Review Summary: A truly underrated Japanese emo classic... if only their "With Euphoria" album was as fortunate...
In the late 1990's, the moody, "classic wave" of emo rock was starting to swarm within the Japanese underground music scene. Groups as melodic as NAHT, or as intense and in-your-face as Cowpers, were starting to dominate the underground indie rock scene in Japan. However, during this time, groups that were generally more "upbeat" were becoming more and more financially successful within the Japanese mainstream. This made it the initial underground emo wave in Japan become quite obsolete by the mid 2000's, thus burying the truly impressive potential of various up-and-coming underground emo/alt rock bands. Nine Days Wonder were one of the bands that was tragically buried with the short lived underground Japanese emo movement. To this day, their 2001 debut album, "The Scenery is in Disguise There", remains a truly remarkable album that brilliantly dances on the border of traditional alternative and 1990's-esqued emo rock and bleak pop punk, coming across like an interesting mixture of Sunny Day Real Estate and The Get Up Kids, with a bit of Cowpers-inspired post hardcore inserted to the mix as well.
The opening track of the album, "Reminder", starts off with distorted and drained guitars, which appears to have a slight shoegaze element to them. The song that chugs off into melodic traditional emo goodness, and the vocals of Kensuke Saito have a beautiful snarling whine to them, giving the song a true, gritty emo foreground to work on. "Lossleader" has a theme that centers around a draining guitar, shrieking and echoing alongside the song's depressing tone. Saito then comes on, shrieking and crooning along the apocalyptic sound of the song. The ending result being a classic emo track that relies entirely on hopelessness and frustration, which would make the emo pioneers of the early 1990's gleam with pride. "Voiceprint" is one of the most abrasive tracks on the album, and the band just pummels the lucky listener with clashing drums, over-amplified guitars and bubbling bass, essentially drowning the listener in good ol' fashioned alternative melancholy. Saito's vocals seem to have more of a lively tone, and the whole track just channels and aligns itself with the whiny, apathetic 13 year old inside all of us. "Return to Sender" is a track that relies much more on melody, although it is just as loud as the other tracks. The fluttering guitars and bass, along with Saito's desperate wails, make the song one of the best on the album, as it manages to churn out just the right amount of emotion and melodic technicality. The album's final track, "New Ways to See the World", is another fantastic track, which follows an impressive technical rhythm, and also captures a straightforward clean vocal production from Saito. The hook of the song sounds a bit reminiscent to Sunny Day Real Estate, but the majority of the song is quite unique, due to its slightly unorthodox orchestration. A brilliant track, and its more mellow tone works wonderfully as a closer to a splendid Japanese emo album.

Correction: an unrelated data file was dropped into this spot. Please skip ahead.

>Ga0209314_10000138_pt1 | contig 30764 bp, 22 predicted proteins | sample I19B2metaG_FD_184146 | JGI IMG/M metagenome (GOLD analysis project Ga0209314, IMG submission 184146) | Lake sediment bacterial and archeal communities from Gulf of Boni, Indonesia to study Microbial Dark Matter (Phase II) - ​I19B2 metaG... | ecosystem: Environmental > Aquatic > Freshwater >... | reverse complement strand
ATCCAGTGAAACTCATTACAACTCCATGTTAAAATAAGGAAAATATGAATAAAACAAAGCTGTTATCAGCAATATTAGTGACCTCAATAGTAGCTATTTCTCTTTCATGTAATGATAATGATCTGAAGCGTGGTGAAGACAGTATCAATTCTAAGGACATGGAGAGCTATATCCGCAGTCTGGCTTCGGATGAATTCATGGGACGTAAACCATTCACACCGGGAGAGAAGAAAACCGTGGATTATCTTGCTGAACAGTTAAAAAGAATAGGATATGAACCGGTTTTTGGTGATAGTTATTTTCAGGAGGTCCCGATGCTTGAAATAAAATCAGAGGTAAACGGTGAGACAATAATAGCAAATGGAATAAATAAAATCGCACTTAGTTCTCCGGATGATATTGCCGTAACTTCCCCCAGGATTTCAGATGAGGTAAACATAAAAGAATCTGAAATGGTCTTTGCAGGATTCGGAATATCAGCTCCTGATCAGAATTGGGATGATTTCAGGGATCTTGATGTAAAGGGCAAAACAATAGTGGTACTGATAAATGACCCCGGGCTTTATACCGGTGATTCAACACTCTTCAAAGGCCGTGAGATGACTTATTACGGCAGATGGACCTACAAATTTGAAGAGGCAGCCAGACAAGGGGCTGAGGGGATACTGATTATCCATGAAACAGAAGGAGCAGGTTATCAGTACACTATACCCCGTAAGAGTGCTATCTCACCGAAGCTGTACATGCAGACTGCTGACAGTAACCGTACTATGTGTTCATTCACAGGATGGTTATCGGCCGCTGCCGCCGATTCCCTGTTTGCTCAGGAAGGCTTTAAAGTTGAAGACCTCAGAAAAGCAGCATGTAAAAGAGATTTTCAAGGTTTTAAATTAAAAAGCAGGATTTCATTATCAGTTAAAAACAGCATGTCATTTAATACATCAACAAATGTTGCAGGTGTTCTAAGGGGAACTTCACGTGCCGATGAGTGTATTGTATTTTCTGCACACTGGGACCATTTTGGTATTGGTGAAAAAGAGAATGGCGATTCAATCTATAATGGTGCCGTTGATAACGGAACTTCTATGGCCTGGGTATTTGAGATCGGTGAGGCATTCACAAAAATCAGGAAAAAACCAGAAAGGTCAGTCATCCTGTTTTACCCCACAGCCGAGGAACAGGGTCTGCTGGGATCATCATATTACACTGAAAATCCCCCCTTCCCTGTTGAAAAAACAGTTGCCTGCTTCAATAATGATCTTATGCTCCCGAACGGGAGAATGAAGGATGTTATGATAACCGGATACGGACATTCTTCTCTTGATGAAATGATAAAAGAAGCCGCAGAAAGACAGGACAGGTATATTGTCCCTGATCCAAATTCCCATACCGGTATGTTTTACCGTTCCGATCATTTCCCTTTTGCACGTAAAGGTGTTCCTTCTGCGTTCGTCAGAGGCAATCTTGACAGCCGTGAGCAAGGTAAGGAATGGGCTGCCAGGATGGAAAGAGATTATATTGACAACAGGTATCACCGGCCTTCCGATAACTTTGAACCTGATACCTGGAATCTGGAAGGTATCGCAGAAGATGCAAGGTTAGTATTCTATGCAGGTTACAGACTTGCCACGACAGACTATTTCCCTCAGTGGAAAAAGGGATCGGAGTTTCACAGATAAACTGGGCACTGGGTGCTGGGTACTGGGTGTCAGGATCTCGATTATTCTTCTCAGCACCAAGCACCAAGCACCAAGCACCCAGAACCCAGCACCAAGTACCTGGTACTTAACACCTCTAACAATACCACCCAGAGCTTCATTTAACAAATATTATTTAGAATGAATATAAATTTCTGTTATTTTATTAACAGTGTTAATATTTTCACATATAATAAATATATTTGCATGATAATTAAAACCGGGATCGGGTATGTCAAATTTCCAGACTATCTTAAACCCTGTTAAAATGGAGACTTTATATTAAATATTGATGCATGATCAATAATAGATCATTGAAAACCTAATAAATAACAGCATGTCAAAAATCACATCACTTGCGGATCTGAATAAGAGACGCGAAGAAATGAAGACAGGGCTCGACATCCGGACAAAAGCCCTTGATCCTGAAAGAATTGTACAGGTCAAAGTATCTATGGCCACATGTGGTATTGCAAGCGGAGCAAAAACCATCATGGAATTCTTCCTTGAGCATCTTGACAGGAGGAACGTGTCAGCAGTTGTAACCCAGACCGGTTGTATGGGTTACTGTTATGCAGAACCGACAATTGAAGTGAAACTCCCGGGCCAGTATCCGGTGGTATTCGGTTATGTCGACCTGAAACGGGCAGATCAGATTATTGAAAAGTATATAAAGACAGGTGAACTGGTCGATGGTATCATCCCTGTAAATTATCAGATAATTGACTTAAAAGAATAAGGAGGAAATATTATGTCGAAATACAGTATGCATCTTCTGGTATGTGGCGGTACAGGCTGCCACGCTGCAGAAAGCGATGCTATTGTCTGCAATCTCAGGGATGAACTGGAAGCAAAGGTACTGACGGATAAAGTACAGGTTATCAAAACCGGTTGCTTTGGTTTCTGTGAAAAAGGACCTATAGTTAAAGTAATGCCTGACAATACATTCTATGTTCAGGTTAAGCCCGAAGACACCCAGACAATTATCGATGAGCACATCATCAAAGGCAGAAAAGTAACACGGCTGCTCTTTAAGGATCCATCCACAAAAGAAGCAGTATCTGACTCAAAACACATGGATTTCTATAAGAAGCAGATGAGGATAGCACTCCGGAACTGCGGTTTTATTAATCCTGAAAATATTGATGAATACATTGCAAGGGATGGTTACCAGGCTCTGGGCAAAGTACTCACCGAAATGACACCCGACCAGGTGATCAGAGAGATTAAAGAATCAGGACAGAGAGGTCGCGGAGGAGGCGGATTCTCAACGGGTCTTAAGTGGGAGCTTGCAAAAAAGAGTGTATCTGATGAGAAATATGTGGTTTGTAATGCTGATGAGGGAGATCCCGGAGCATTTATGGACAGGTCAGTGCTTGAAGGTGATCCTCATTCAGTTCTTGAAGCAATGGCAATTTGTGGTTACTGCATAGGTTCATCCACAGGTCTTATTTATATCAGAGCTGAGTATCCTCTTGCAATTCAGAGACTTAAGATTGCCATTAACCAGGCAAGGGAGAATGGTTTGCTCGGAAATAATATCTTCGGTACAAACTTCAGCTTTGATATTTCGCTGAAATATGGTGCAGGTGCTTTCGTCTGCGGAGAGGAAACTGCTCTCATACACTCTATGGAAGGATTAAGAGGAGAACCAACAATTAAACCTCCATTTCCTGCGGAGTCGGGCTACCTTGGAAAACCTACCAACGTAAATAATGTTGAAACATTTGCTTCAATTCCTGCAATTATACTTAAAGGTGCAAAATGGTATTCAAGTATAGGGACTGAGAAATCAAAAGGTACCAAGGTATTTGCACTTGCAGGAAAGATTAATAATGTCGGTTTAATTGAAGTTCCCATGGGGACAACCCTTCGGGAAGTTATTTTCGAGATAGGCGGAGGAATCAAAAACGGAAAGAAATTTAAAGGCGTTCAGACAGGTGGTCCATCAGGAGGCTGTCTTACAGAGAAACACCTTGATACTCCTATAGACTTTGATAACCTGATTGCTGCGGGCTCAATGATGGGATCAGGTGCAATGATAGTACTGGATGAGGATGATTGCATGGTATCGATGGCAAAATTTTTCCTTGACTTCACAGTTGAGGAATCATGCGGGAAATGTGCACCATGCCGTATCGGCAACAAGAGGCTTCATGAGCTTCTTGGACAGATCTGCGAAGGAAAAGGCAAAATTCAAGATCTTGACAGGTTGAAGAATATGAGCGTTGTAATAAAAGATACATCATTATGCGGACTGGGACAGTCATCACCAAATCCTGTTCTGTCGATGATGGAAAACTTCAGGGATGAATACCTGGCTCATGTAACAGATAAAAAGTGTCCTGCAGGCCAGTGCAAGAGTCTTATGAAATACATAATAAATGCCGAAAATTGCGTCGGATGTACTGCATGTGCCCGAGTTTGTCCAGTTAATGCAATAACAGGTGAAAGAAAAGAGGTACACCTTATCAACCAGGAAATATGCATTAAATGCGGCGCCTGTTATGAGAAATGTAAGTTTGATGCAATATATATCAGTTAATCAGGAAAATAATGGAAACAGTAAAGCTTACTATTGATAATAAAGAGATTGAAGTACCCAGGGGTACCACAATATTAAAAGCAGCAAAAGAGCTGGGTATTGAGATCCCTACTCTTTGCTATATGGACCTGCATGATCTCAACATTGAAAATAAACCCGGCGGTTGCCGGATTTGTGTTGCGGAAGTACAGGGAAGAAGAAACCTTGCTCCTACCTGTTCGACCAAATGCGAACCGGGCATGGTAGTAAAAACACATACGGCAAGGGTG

All in all, "The Scenery is in Disguise There" is a fantastic listen, and the album's overall frustrated and bleak theme will be sure to please fans of traditional emo from the 1990's and early 2000's. The album's short duration works as a benefit as well, as it makes the album just that more listenable. Nine Days Wonder's debut album manages to capture the apathetic magic of classic emo perfectly.